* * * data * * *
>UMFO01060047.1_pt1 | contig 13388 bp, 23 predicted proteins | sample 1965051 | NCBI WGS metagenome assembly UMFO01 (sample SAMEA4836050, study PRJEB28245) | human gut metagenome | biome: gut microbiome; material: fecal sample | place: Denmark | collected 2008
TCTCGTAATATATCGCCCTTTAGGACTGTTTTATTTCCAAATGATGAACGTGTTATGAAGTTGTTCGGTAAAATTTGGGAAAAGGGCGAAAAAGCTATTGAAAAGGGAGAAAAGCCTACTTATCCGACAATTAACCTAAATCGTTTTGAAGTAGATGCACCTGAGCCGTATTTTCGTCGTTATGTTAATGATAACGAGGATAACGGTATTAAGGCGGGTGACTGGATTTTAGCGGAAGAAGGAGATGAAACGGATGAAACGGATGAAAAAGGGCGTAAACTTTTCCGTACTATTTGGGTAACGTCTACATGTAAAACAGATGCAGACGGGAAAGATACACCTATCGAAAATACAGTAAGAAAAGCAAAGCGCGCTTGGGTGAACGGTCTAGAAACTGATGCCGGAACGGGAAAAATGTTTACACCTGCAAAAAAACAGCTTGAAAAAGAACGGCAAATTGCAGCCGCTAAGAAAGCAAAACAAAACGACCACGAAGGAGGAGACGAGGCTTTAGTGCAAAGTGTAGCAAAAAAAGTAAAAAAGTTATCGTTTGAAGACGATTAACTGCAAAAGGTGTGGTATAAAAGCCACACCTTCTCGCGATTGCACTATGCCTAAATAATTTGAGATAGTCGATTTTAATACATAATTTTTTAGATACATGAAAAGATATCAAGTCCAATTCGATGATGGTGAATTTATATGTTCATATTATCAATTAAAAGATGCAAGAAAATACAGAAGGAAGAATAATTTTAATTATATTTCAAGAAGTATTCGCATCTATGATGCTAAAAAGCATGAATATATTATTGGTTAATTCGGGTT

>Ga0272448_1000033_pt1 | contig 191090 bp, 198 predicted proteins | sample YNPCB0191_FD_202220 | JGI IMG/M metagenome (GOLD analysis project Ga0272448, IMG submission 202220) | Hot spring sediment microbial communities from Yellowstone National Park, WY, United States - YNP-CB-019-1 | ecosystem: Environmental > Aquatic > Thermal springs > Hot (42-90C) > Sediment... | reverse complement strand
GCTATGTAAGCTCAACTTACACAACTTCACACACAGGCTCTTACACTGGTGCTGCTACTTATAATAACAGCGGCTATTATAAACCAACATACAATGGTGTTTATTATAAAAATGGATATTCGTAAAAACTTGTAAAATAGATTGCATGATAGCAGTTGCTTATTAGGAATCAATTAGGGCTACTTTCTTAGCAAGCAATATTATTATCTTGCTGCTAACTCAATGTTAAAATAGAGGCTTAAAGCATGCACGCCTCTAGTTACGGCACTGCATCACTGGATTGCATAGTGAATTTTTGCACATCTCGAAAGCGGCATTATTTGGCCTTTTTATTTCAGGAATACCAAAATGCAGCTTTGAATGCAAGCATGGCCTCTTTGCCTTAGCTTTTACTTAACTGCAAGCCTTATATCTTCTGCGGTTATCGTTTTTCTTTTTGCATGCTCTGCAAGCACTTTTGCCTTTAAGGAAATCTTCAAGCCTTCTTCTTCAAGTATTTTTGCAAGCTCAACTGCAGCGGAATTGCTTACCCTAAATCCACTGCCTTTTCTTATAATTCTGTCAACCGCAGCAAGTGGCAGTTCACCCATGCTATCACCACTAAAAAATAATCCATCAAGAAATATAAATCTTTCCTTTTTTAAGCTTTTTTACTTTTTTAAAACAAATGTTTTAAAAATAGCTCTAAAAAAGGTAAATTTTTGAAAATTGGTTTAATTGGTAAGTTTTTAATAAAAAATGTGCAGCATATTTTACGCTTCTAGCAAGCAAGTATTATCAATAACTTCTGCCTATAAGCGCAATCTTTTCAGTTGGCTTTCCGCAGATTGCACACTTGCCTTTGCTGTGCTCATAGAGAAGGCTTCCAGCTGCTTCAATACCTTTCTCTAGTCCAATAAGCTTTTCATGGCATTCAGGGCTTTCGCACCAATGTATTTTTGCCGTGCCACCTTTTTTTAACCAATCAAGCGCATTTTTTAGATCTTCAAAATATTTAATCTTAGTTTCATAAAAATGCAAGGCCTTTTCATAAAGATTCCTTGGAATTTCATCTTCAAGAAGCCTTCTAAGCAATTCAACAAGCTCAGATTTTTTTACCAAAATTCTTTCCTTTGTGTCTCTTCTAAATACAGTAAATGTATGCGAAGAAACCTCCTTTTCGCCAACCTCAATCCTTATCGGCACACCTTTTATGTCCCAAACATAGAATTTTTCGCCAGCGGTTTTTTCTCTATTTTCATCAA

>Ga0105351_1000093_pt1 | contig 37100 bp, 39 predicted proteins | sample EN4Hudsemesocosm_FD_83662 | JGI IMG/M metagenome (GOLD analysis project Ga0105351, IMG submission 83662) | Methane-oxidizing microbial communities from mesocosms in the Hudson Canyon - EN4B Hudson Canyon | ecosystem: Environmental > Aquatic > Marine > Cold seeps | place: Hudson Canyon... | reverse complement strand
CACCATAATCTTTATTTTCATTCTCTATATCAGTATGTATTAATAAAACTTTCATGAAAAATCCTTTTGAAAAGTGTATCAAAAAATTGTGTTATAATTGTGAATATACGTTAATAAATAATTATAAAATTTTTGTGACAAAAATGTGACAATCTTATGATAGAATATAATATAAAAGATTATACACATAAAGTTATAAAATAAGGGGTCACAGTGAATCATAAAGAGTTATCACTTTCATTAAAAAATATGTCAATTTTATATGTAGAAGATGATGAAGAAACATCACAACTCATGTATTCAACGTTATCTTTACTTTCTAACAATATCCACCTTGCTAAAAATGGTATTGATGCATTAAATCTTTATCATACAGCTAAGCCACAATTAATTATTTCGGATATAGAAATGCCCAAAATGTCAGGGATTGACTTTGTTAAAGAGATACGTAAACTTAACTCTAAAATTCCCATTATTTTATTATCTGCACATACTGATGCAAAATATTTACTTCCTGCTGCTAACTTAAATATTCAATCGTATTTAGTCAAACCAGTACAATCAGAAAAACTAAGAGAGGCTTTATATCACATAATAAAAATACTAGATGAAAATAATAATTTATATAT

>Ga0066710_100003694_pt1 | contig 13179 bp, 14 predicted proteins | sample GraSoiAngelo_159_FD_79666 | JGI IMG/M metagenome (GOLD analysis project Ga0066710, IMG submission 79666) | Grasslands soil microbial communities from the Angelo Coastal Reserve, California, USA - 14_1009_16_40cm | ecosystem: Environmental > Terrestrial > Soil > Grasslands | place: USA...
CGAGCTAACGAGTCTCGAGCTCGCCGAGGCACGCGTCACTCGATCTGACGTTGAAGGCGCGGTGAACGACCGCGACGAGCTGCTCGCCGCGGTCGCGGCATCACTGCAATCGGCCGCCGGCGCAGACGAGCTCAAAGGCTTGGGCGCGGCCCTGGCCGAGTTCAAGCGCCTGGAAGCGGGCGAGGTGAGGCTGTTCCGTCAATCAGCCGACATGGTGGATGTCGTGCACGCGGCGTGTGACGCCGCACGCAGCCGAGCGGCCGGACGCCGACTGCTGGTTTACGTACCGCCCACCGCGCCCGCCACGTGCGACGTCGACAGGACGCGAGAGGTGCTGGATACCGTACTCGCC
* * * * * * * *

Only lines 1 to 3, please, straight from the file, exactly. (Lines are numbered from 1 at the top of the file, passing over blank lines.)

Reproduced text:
>UMFO01060047.1_pt1 | contig 13388 bp, 23 predicted proteins | sample 1965051 | NCBI WGS metagenome assembly UMFO01 (sample SAMEA4836050, study PRJEB28245) | human gut metagenome | biome: gut microbiome; material: fecal sample | place: Denmark | collected 2008
TCTCGTAATATATCGCCCTTTAGGACTGTTTTATTTCCAAATGATGAACGTGTTATGAAGTTGTTCGGTAAAATTTGGGAAAAGGGCGAAAAAGCTATTGAAAAGGGAGAAAAGCCTACTTATCCGACAATTAACCTAAATCGTTTTGAAGTAGATGCACCTGAGCCGTATTTTCGTCGTTATGTTAATGATAACGAGGATAACGGTATTAAGGCGGGTGACTGGATTTTAGCGGAAGAAGGAGATGAAACGGATGAAACGGATGAAAAAGGGCGTAAACTTTTCCGTACTATTTGGGTAACGTCTACATGTAAAACAGATGCAGACGGGAAAGATACACCTATCGAAAATACAGTAAGAAAAGCAAAGCGCGCTTGGGTGAACGGTCTAGAAACTGATGCCGGAACGGGAAAAATGTTTACACCTGCAAAAAAACAGCTTGAAAAAGAACGGCAAATTGCAGCCGCTAAGAAAGCAAAACAAAACGACCACGAAGGAGGAGACGAGGCTTTAGTGCAAAGTGTAGCAAAAAAAGTAAAAAAGTTATCGTTTGAAGACGATTAACTGCAAAAGGTGTGGTATAAAAGCCACACCTTCTCGCGATTGCACTATGCCTAAATAATTTGAGATAGTCGATTTTAATACATAATTTTTTAGATACATGAAAAGATATCAAGTCCAATTCGATGATGGTGAATTTATATGTTCATATTATCAATTAAAAGATGCAAGAAAATACAGAAGGAAGAATAATTTTAATTATATTTCAAGAAGTATTCGCATCTATGATGCTAAAAAGCATGAATATATTATTGGTTAATTCGGGTT

>Ga0272448_1000033_pt1 | contig 191090 bp, 198 predicted proteins | sample YNPCB0191_FD_202220 | JGI IMG/M metagenome (GOLD analysis project Ga0272448, IMG submission 202220) | Hot spring sediment microbial communities from Yellowstone National Park, WY, United States - YNP-CB-019-1 | ecosystem: Environmental > Aquatic > Thermal springs > Hot (42-90C) > Sediment... | reverse complement strand